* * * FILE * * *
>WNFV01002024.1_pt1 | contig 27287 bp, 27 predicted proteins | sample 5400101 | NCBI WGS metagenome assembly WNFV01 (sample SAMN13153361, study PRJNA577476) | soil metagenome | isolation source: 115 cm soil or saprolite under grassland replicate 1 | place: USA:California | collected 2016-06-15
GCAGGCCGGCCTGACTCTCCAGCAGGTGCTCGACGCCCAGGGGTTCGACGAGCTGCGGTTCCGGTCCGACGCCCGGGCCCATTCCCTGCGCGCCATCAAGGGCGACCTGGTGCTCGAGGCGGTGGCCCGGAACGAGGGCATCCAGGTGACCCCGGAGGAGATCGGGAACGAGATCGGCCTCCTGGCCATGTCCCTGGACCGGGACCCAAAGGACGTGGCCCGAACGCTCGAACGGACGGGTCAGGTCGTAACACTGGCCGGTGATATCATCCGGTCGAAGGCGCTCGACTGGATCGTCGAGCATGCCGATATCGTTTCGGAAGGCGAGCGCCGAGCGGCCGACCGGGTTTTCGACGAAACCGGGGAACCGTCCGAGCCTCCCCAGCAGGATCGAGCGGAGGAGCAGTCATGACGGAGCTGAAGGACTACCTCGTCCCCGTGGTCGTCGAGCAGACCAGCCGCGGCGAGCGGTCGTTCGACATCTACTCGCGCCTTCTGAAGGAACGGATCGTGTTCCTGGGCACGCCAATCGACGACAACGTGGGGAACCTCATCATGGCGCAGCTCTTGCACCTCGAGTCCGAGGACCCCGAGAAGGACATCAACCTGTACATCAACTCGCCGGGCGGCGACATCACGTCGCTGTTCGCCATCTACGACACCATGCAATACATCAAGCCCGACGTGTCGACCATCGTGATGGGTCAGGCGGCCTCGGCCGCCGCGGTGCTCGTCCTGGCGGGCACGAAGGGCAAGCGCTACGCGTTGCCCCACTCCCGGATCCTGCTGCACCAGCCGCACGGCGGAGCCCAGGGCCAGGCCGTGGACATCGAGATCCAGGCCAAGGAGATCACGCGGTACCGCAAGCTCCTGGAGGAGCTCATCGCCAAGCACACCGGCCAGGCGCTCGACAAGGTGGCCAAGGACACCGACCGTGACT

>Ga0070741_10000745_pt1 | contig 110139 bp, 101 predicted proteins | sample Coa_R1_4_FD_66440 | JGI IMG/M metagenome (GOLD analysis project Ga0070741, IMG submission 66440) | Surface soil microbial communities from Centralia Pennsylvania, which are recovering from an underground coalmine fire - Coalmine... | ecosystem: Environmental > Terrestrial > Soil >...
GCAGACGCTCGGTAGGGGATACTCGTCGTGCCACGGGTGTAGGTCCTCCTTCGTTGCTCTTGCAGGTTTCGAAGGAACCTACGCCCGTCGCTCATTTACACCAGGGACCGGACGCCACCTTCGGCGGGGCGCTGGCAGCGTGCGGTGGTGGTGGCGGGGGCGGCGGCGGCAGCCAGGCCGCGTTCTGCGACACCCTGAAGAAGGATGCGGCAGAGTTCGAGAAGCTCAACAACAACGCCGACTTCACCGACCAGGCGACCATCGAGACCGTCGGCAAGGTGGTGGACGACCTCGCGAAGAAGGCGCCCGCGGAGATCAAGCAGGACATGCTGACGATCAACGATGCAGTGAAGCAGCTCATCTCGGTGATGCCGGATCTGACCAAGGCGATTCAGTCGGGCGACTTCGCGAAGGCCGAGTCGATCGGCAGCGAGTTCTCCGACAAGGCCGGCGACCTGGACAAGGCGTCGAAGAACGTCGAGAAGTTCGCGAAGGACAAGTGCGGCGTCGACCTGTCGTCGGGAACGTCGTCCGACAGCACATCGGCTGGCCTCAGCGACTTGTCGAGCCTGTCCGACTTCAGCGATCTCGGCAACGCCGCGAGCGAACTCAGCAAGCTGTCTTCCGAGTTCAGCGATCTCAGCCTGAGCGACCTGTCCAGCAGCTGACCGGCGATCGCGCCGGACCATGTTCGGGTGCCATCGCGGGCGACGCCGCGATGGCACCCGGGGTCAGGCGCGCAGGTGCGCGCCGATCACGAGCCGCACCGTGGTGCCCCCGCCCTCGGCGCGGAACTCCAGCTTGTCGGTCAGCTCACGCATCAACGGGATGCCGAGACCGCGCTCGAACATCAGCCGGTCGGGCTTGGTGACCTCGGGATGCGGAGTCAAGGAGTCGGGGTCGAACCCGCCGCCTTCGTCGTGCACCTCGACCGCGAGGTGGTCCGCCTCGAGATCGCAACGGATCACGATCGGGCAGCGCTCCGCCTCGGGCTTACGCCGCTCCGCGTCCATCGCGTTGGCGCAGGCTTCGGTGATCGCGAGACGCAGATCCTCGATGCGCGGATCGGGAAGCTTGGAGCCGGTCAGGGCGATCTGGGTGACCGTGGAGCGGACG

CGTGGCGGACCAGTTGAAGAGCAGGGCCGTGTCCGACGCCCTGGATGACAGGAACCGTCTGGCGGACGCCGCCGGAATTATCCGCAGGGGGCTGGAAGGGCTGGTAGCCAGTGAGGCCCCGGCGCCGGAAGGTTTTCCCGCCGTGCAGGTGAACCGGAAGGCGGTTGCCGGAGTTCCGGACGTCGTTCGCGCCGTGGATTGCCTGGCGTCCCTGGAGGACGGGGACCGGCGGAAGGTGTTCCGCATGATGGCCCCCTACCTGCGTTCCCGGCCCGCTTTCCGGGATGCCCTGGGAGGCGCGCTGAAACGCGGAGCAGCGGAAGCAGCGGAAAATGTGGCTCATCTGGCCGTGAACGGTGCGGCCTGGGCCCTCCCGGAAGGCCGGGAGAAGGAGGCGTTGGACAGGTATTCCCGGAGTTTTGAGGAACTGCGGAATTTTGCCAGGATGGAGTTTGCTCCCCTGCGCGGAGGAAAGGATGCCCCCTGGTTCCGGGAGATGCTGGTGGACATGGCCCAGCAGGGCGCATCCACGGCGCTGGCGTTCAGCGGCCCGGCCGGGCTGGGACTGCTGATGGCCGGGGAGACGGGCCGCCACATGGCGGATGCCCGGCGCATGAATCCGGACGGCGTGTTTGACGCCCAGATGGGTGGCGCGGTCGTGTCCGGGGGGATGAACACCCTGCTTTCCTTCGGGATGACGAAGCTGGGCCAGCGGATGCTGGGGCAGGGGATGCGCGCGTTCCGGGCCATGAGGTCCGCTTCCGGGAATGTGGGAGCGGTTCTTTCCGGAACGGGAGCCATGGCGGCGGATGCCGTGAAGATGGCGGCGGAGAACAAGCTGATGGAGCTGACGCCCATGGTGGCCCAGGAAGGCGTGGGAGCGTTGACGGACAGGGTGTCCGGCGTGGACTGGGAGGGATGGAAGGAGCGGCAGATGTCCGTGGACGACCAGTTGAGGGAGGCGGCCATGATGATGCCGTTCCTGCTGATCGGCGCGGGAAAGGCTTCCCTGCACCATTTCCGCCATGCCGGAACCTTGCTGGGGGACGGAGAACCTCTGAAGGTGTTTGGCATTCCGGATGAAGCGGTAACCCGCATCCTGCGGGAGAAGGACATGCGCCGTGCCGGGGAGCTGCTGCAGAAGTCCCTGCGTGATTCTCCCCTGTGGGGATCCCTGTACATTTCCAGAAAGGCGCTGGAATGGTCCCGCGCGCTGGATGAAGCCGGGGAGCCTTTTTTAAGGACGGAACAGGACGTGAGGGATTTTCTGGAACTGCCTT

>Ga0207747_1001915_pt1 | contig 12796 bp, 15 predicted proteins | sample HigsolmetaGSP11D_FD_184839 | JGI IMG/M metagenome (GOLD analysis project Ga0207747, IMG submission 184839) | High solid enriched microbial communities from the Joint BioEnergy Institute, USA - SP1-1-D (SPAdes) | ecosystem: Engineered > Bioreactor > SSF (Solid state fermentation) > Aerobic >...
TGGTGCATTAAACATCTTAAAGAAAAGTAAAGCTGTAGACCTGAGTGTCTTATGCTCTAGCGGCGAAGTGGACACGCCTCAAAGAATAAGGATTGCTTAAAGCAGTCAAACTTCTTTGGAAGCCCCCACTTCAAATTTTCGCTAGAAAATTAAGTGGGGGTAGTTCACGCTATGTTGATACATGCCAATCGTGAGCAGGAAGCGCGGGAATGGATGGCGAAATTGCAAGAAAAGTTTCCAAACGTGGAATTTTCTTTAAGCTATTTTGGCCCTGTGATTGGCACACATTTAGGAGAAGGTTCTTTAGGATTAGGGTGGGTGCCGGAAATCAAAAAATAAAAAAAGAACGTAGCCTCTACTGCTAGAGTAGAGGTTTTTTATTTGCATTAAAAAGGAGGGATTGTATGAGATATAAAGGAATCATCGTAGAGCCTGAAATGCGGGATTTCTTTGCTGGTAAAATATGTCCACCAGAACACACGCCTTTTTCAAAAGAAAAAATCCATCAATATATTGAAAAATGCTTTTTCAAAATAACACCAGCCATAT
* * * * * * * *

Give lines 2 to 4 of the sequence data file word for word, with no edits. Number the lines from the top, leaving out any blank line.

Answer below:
GCAGGCCGGCCTGACTCTCCAGCAGGTGCTCGACGCCCAGGGGTTCGACGAGCTGCGGTTCCGGTCCGACGCCCGGGCCCATTCCCTGCGCGCCATCAAGGGCGACCTGGTGCTCGAGGCGGTGGCCCGGAACGAGGGCATCCAGGTGACCCCGGAGGAGATCGGGAACGAGATCGGCCTCCTGGCCATGTCCCTGGACCGGGACCCAAAGGACGTGGCCCGAACGCTCGAACGGACGGGTCAGGTCGTAACACTGGCCGGTGATATCATCCGGTCGAAGGCGCTCGACTGGATCGTCGAGCATGCCGATATCGTTTCGGAAGGCGAGCGCCGAGCGGCCGACCGGGTTTTCGACGAAACCGGGGAACCGTCCGAGCCTCCCCAGCAGGATCGAGCGGAGGAGCAGTCATGACGGAGCTGAAGGACTACCTCGTCCCCGTGGTCGTCGAGCAGACCAGCCGCGGCGAGCGGTCGTTCGACATCTACTCGCGCCTTCTGAAGGAACGGATCGTGTTCCTGGGCACGCCAATCGACGACAACGTGGGGAACCTCATCATGGCGCAGCTCTTGCACCTCGAGTCCGAGGACCCCGAGAAGGACATCAACCTGTACATCAACTCGCCGGGCGGCGACATCACGTCGCTGTTCGCCATCTACGACACCATGCAATACATCAAGCCCGACGTGTCGACCATCGTGATGGGTCAGGCGGCCTCGGCCGCCGCGGTGCTCGTCCTGGCGGGCACGAAGGGCAAGCGCTACGCGTTGCCCCACTCCCGGATCCTGCTGCACCAGCCGCACGGCGGAGCCCAGGGCCAGGCCGTGGACATCGAGATCCAGGCCAAGGAGATCACGCGGTACCGCAAGCTCCTGGAGGAGCTCATCGCCAAGCACACCGGCCAGGCGCTCGACAAGGTGGCCAAGGACACCGACCGTGACT

>Ga0070741_10000745_pt1 | contig 110139 bp, 101 predicted proteins | sample Coa_R1_4_FD_66440 | JGI IMG/M metagenome (GOLD analysis project Ga0070741, IMG submission 66440) | Surface soil microbial communities from Centralia Pennsylvania, which are recovering from an underground coalmine fire - Coalmine... | ecosystem: Environmental > Terrestrial > Soil >...
GCAGACGCTCGGTAGGGGATACTCGTCGTGCCACGGGTGTAGGTCCTCCTTCGTTGCTCTTGCAGGTTTCGAAGGAACCTACGCCCGTCGCTCATTTACACCAGGGACCGGACGCCACCTTCGGCGGGGCGCTGGCAGCGTGCGGTGGTGGTGGCGGGGGCGGCGGCGGCAGCCAGGCCGCGTTCTGCGACACCCTGAAGAAGGATGCGGCAGAGTTCGAGAAGCTCAACAACAACGCCGACTTCACCGACCAGGCGACCATCGAGACCGTCGGCAAGGTGGTGGACGACCTCGCGAAGAAGGCGCCCGCGGAGATCAAGCAGGACATGCTGACGATCAACGATGCAGTGAAGCAGCTCATCTCGGTGATGCCGGATCTGACCAAGGCGATTCAGTCGGGCGACTTCGCGAAGGCCGAGTCGATCGGCAGCGAGTTCTCCGACAAGGCCGGCGACCTGGACAAGGCGTCGAAGAACGTCGAGAAGTTCGCGAAGGACAAGTGCGGCGTCGACCTGTCGTCGGGAACGTCGTCCGACAGCACATCGGCTGGCCTCAGCGACTTGTCGAGCCTGTCCGACTTCAGCGATCTCGGCAACGCCGCGAGCGAACTCAGCAAGCTGTCTTCCGAGTTCAGCGATCTCAGCCTGAGCGACCTGTCCAGCAGCTGACCGGCGATCGCGCCGGACCATGTTCGGGTGCCATCGCGGGCGACGCCGCGATGGCACCCGGGGTCAGGCGCGCAGGTGCGCGCCGATCACGAGCCGCACCGTGGTGCCCCCGCCCTCGGCGCGGAACTCCAGCTTGTCGGTCAGCTCACGCATCAACGGGATGCCGAGACCGCGCTCGAACATCAGCCGGTCGGGCTTGGTGACCTCGGGATGCGGAGTCAAGGAGTCGGGGTCGAACCCGCCGCCTTCGTCGTGCACCTCGACCGCGAGGTGGTCCGCCTCGAGATCGCAACGGATCACGATCGGGCAGCGCTCCGCCTCGGGCTTACGCCGCTCCGCGTCCATCGCGTTGGCGCAGGCTTCGGTGATCGCGAGACGCAGATCCTCGATGCGCGGATCGGGAAGCTTGGAGCCGGTCAGGGCGATCTGGGTGACCGTGGAGCGGACG